Review: The Drowning

Arise chicken. Arise.

“You say.. funny thing.”

The Drowning might sound like the emo band that the kids in the flat downstairs are into this week, but no — it’s a new iOS shooter from Mobage that’s making a lot of heady claims about revolutionizing touchscreen action games.

The mobile FPS is a damsel in distress with a lot of would-be white knights right now. The many games in development claiming to “revolutionize” first-person action games for mobile devices is a tacit admission of something that anybody who’s ever spent five minutes playing an iOS shooter knows: the genre just plain sucks on a touchscreen device.

Surely there will be great rewards for the game that manages to make the world’s most popular video game genre work on the world’s fastest growing games platform. Let’s see if The Drowning can pull the sword from the stone.

Let’s get some basic stuff out of the way. The Drowning is a game by Mobage — if that means nothing to you, it suffices to say that that means this game is freemium out the wazoo. The act of playing the game is frequently obstructed by timers, and cooldowns, and macguffins to collect, all of which can be circumvented by those willing to part with currency. Let’s not waste time tsking at the inclusion of this stuff in a Mobage title because that’s like being totally shocked when your cat tries to eat your goldfish.

Does the gun have a sniffle?

All right, let’s upgrade this Glock with these… antibiotics.

We can dispense with the plot pretty quickly, too: a horrible calamity has befallen the world and most of your fellow humans have been turned into zombies who resemble BillyWitchDoctor.com from Aqua Teen Hunger Force. You kill them and they drop geegaws which can be assembled into weapons, so you can kill more of them and they can drop more geegaws, ad infinitum. The levels where you play time-limited “horde mode”-style missions have an Eastern European rust belt feel that recalls Half-life 2.

It’s more interesting to look at The Drowning’s revolutionary control scheme. Here’s the revolutionary bit, are you ready? Instead of tapping on the screen with a finger where you want to shoot (that controls movement in The Drowning), you tap two fingers on the screen and your bullet will impact a point between them. Ta-da. That’s it. That’s the revolution.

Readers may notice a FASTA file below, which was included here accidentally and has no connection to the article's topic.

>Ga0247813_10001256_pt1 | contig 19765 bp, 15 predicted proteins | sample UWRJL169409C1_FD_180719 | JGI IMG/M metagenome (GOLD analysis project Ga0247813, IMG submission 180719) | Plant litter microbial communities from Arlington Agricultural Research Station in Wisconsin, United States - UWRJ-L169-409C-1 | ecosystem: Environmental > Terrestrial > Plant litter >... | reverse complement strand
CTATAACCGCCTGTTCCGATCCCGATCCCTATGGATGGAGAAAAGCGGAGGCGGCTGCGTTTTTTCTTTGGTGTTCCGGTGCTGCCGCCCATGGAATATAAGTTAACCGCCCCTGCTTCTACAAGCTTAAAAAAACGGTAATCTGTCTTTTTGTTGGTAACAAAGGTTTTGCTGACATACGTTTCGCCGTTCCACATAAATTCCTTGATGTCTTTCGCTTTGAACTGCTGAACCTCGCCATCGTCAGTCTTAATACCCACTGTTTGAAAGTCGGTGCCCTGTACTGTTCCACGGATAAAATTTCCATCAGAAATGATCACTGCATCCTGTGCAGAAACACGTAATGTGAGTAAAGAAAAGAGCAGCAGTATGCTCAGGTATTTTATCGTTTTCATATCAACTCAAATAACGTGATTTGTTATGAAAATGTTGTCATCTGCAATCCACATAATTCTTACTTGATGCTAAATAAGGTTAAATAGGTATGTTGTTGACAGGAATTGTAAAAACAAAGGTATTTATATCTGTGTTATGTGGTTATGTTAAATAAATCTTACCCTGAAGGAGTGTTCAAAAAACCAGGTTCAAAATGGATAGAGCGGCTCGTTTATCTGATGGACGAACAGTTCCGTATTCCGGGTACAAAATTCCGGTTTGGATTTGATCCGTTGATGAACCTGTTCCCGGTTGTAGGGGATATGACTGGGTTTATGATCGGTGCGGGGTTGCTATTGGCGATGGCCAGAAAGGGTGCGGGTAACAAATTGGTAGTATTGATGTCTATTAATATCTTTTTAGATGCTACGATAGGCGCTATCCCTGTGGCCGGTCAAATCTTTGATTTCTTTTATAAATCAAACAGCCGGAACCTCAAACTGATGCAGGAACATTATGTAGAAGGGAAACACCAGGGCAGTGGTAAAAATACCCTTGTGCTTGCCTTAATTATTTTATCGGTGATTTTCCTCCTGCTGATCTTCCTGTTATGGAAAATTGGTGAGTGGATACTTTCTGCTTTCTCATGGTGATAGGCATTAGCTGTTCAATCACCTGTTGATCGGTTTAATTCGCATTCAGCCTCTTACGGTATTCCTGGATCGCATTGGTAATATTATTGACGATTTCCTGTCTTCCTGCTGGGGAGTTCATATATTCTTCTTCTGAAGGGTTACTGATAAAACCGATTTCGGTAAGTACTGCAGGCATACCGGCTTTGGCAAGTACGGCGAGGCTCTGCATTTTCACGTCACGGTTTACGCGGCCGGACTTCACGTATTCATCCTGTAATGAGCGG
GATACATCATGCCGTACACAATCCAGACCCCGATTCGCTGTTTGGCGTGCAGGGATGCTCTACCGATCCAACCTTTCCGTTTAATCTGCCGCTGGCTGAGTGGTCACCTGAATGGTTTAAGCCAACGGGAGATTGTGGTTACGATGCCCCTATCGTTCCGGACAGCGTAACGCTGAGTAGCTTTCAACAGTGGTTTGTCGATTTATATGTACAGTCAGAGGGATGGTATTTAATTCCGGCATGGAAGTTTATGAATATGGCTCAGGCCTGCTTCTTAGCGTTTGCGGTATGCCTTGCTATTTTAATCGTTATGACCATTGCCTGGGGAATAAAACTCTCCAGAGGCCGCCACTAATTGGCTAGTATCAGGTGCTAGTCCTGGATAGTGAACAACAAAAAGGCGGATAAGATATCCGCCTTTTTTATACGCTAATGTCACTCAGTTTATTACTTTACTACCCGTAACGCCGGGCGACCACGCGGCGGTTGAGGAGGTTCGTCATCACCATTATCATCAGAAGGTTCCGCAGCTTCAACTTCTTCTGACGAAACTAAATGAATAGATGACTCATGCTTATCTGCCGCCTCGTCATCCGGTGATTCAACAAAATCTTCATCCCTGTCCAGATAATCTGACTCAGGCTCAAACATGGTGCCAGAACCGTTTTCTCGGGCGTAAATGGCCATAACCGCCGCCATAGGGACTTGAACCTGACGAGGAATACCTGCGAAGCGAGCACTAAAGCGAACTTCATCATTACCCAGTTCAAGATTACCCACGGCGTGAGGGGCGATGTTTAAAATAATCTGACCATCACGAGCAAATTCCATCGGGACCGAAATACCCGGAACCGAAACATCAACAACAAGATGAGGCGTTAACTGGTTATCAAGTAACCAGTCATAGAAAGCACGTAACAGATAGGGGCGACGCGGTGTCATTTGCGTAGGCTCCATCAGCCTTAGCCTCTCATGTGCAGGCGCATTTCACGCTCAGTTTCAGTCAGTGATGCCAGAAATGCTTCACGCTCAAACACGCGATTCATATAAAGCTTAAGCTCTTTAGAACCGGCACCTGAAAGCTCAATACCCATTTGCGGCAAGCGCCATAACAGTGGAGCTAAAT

The fundamental problem with touchscreen shooters isn’t hard to spot. On PC or console, you control your actions with a mouse/keyboard or controller — on the touchscreen you’re tapping the monitor, covering up the thing that’s showing you what the heck is going on. You’re basically pulling the trigger of the gun with your eyeballs. On top of that, there’s an ergonomic problem: console and PC shooters assume that you’re sitting up facing the screen from a certain distance. On touchscreens, there’s a much bigger number of possibilities to consider. Are you holding your iPhone in your hands? Is it propped up in your lap while you’re on the couch? Is it on a desk or table in front of you?

Buy more energy?

One expositionary voiceover says: “We scavenge what we can from the old world and wait for something new to arrive.” That’s as good an explantion of freemium games as I’ve ever heard.

The Drowning seems to assume that you’re playing with your device in front of you on a table — playing one-handed while standing up (as you would do in the cash machine queue or on the bus) is a proper chore. The Drowning attempts to design around this limitation by giving you little reason to move.

Being zombies, your enemies charge at you like teenage girls trying to catch a glimpse of the Beatles arriving at Kennedy Airport. Enemies with ranged attacks who keep their distance show up after the first few levels, but there’s never any reason to move behind cover or consider different approaches. The optimum solution is always to stay in place, pumping rounds into the Billy Witch Doctors as quickly as possible. With little reason to move your feet, you’ll spend the average mission pirouetting around like the most heavily-armed prima ballerina in the Bolshoi.

If you’re utterly desperate to play an FPS and don’t have a PC or a console, then The Drowning might be worth a spin. But this isn’t the Half-life of iOS shooters. It’s not even the Mortyr of iOS shooters. Judged as a shooting gallery game it’s mostly inoffensive, but if this is the revolution then I’ll have the ancien régime back, if you don’t mind.

The game was played on an iPhone 4S and iPad 4th-gen for this review.

Pocket Tactics Rating

2 Star Rating

2/5 Stars